Keywords: Financial Intermediation; Excess Reserves; Liquidity Effect; Output Amplification
    JEL: C68 E44
    Date: 2013–07
  12. By: Miele, Maria Grazia
    Abstract: This paper addresses the following questions: which was the contribution of banks’assets to the US’ expansion in the period until the financial crisis? Did commercial banks respect capital requirements? The two questions are strictly interrelated as, according to a recent literature, business cycle is directly related to banks’ capital requirements for market and credit risk. The analysis highlight that US commercial banks actually respected capital requirements but these were not relevant in the explanation of US growth; it confirms that most of the growth can instead be explained by the rise in productivity. Nevertheless, the analysis does not consider the role of the non banking intermediation (investment banks, broker dealers, mutual funds, etc.) that steadily increased until the crisis. Its effects over real economy could be investigated in further work.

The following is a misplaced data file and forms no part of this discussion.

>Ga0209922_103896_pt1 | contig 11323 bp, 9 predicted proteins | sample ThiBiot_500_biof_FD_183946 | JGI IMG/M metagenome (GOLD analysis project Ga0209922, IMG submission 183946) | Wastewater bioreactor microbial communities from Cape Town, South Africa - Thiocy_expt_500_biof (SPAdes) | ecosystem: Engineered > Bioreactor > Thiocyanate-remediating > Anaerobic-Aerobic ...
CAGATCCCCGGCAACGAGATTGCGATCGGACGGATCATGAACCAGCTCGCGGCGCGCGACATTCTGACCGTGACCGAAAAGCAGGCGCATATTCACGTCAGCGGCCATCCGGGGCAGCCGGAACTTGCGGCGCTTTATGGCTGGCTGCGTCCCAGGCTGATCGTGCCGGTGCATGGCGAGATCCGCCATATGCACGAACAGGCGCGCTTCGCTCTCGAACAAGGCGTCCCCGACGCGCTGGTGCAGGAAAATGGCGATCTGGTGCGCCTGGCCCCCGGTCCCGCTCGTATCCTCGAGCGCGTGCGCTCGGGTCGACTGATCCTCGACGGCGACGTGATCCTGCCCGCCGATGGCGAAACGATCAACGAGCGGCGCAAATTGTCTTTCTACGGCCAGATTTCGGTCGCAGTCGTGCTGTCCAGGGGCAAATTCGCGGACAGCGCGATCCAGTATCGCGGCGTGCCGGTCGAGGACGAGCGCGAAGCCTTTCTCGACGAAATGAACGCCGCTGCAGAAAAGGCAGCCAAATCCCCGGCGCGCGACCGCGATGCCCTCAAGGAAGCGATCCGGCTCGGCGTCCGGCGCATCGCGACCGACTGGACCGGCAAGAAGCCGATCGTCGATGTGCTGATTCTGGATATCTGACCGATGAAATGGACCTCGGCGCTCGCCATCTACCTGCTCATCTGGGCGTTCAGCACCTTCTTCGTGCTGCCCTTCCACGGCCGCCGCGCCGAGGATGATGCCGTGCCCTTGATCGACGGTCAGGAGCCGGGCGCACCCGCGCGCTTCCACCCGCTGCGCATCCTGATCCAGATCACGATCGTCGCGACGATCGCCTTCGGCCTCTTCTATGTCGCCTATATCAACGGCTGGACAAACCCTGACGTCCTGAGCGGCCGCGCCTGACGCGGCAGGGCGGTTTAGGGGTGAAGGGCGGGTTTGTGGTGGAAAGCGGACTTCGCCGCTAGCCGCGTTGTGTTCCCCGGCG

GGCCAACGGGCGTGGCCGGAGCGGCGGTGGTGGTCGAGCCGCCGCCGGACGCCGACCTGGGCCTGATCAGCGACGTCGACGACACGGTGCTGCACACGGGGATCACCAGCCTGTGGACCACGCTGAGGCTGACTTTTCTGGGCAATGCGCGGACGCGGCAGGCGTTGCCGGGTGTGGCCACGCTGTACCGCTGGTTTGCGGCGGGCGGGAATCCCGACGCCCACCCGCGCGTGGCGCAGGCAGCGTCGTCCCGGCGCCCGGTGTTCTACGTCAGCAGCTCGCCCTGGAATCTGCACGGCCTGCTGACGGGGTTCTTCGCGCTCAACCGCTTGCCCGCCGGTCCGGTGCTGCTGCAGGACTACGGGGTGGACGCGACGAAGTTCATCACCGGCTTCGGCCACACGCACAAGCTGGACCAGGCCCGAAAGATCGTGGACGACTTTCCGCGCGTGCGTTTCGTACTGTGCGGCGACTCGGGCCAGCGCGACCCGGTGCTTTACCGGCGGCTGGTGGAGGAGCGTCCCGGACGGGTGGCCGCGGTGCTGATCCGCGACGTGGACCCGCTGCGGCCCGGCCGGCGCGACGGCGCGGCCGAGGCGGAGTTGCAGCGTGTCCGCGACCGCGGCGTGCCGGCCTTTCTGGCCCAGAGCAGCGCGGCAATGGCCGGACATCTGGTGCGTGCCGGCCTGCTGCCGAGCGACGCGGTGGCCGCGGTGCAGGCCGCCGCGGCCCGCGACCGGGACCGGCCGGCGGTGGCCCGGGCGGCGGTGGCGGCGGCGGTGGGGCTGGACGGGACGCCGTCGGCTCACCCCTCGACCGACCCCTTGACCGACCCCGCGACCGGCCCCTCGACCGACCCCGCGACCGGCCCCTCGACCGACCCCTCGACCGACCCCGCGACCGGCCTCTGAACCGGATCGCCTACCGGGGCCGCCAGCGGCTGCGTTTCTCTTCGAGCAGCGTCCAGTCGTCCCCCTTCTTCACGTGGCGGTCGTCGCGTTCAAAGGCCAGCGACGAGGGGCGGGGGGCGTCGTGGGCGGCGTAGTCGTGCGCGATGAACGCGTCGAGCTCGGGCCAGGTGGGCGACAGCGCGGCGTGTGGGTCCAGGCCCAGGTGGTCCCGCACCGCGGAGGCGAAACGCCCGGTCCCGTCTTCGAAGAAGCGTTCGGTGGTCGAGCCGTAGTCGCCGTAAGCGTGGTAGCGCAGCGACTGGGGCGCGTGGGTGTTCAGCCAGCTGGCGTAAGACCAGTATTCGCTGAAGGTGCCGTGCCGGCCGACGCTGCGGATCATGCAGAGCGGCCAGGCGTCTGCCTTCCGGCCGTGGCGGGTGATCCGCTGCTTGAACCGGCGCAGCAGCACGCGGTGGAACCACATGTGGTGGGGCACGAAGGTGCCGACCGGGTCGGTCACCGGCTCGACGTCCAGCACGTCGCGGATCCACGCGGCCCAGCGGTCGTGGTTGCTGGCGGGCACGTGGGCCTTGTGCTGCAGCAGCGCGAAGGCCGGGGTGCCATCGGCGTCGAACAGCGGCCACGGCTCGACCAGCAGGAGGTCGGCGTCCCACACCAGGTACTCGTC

Keywords: commercial banks, crisis, capital requirements, business cycle
    JEL: E32 E44 G01 G21
    Date: 2013–07–08
  13. By: Galina Hale; Christopher Candelaria; Julian Caballero; Sergey Borisov